Complete spinal cord injuries occur when the spinal cord is severed or compressed to the point that the brain can no longer send signals below the injury site. People who suffer complete spinal cord injuries lack both sensation and movement beneath the point of the spinal cord injury. Data from the American Association of Neurological Surgeons suggest nearly half of all spinal cord injuries are complete.
People with incomplete spinal cord injuries retain at least some sensation, some movement, or both, below the injury site. In some cases, one side of the body may have more functionality than the other. Incomplete spinal cord injuries can initially present as complete due to swelling around the injury site that typically subsides after seven to 10 days.
Levels of Spinal Cord Injuries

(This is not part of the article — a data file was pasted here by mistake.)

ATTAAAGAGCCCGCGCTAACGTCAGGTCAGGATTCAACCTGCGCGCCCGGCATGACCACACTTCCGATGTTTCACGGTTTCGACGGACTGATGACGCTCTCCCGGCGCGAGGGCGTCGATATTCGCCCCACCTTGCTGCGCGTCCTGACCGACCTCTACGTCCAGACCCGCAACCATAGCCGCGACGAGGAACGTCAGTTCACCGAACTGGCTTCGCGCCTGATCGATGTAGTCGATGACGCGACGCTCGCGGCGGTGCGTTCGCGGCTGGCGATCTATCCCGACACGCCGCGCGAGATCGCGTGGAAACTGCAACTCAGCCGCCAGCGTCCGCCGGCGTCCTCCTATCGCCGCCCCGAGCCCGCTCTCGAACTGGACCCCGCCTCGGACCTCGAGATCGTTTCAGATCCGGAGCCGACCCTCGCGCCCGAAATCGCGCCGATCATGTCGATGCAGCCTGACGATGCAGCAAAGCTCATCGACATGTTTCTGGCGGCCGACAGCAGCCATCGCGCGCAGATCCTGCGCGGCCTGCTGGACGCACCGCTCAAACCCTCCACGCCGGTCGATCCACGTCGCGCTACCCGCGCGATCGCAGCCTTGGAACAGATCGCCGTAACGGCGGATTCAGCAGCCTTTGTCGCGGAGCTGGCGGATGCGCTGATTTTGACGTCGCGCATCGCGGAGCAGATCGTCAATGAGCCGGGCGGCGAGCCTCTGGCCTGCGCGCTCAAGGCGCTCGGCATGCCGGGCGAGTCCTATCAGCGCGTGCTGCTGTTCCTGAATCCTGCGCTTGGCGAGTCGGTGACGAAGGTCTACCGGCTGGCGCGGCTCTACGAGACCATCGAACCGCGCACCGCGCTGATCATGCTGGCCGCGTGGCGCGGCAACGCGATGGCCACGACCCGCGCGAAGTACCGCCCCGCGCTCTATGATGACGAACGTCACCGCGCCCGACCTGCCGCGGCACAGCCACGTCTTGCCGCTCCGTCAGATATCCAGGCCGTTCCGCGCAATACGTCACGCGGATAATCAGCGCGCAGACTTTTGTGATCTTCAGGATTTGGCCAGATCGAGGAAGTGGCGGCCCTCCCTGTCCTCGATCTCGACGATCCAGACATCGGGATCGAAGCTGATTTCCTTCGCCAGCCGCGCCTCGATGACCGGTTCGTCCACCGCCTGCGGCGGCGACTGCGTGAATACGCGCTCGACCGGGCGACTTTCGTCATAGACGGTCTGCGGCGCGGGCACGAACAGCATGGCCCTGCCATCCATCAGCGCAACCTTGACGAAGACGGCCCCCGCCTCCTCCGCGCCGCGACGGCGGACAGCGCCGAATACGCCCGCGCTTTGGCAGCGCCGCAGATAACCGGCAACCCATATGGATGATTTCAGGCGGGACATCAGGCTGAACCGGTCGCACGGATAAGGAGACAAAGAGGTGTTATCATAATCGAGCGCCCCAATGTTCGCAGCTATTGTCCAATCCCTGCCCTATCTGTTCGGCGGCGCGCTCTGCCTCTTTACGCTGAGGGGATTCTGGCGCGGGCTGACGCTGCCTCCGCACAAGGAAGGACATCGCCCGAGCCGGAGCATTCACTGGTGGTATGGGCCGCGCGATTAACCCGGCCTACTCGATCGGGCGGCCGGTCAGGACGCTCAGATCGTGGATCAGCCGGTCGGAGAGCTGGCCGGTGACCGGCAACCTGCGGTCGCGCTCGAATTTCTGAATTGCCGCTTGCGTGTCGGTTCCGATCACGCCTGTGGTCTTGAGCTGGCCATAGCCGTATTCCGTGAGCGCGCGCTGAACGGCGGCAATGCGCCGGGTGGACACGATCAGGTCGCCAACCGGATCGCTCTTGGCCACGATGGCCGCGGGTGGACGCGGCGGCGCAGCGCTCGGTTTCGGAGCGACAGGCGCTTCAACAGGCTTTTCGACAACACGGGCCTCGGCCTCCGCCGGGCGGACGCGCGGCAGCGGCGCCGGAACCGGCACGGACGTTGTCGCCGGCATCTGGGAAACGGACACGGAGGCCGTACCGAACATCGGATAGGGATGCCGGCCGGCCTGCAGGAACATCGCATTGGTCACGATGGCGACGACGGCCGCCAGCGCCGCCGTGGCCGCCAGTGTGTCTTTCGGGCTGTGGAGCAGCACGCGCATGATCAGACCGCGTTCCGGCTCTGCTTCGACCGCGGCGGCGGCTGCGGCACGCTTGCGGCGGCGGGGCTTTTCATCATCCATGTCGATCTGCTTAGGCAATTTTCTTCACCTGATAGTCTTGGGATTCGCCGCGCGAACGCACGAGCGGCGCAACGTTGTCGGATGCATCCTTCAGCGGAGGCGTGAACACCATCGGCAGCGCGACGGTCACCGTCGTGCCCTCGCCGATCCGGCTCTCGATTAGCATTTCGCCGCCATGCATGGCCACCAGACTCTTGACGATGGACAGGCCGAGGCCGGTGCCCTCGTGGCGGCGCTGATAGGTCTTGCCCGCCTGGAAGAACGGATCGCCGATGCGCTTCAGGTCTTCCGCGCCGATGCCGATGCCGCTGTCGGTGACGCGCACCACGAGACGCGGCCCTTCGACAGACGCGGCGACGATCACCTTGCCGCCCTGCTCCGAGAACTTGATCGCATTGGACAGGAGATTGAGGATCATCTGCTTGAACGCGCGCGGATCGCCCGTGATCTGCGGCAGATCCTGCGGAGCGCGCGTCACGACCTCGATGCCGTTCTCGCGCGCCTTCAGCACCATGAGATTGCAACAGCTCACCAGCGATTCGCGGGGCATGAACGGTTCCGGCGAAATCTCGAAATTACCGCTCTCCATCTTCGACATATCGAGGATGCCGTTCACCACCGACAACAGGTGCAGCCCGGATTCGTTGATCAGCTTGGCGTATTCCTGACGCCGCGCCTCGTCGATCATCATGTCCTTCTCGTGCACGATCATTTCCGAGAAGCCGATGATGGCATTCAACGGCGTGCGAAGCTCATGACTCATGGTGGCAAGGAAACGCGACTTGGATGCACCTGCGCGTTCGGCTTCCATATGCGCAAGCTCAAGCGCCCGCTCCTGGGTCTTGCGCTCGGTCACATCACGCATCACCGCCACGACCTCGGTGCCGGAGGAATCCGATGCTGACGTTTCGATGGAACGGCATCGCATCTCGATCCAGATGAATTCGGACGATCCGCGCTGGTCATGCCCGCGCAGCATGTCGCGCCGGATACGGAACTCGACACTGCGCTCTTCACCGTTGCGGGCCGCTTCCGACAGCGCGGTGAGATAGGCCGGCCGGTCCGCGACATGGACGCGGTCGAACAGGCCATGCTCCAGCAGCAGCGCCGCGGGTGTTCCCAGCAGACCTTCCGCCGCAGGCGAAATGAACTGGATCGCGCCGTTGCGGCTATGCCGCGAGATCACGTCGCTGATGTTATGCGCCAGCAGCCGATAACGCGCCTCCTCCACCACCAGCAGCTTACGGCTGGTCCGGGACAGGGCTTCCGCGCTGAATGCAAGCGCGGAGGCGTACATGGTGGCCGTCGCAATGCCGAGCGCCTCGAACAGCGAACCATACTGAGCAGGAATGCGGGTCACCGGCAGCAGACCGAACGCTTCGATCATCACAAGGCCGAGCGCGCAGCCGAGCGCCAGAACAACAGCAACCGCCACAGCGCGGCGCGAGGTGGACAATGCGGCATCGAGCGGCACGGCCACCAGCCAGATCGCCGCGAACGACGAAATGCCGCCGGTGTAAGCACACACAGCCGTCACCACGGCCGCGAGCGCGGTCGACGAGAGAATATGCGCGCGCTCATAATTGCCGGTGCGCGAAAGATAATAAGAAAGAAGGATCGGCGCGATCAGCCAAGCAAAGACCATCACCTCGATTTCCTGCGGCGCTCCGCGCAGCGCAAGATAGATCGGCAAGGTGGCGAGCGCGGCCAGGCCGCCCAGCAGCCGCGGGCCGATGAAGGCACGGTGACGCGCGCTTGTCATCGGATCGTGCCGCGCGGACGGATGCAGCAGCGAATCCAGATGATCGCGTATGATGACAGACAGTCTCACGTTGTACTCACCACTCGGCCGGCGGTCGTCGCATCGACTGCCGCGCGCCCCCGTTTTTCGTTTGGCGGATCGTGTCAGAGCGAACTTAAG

The location of a spinal cord injury along a person’s spinal column directly impacts which body parts are affected. The higher the level of a particular spinal cord injury, the more extensive the resulting loss of function.
Spinal cord injuries are typically grouped into the four following levels:
- Cervical spinal cord injuries – The cervical spine runs from just below the brain through the neck. Damage to this spinal cord section can cause paralysis in the arms, abdomen, and legs. In severe cases, patients may lose the ability to control their bowel functions, cough, or even breathe independently.
- Thoracic spinal cord injuries – The thoracic spine begins in the lower neck and ends at the top of the lower back. Thoracic spinal cord injuries often leave patients with paralysis in the abdomen and legs, though upper-body movement typically remains normal. Lower thoracic spinal cord injuries sometimes lead to loss of voluntary bowel or bladder control.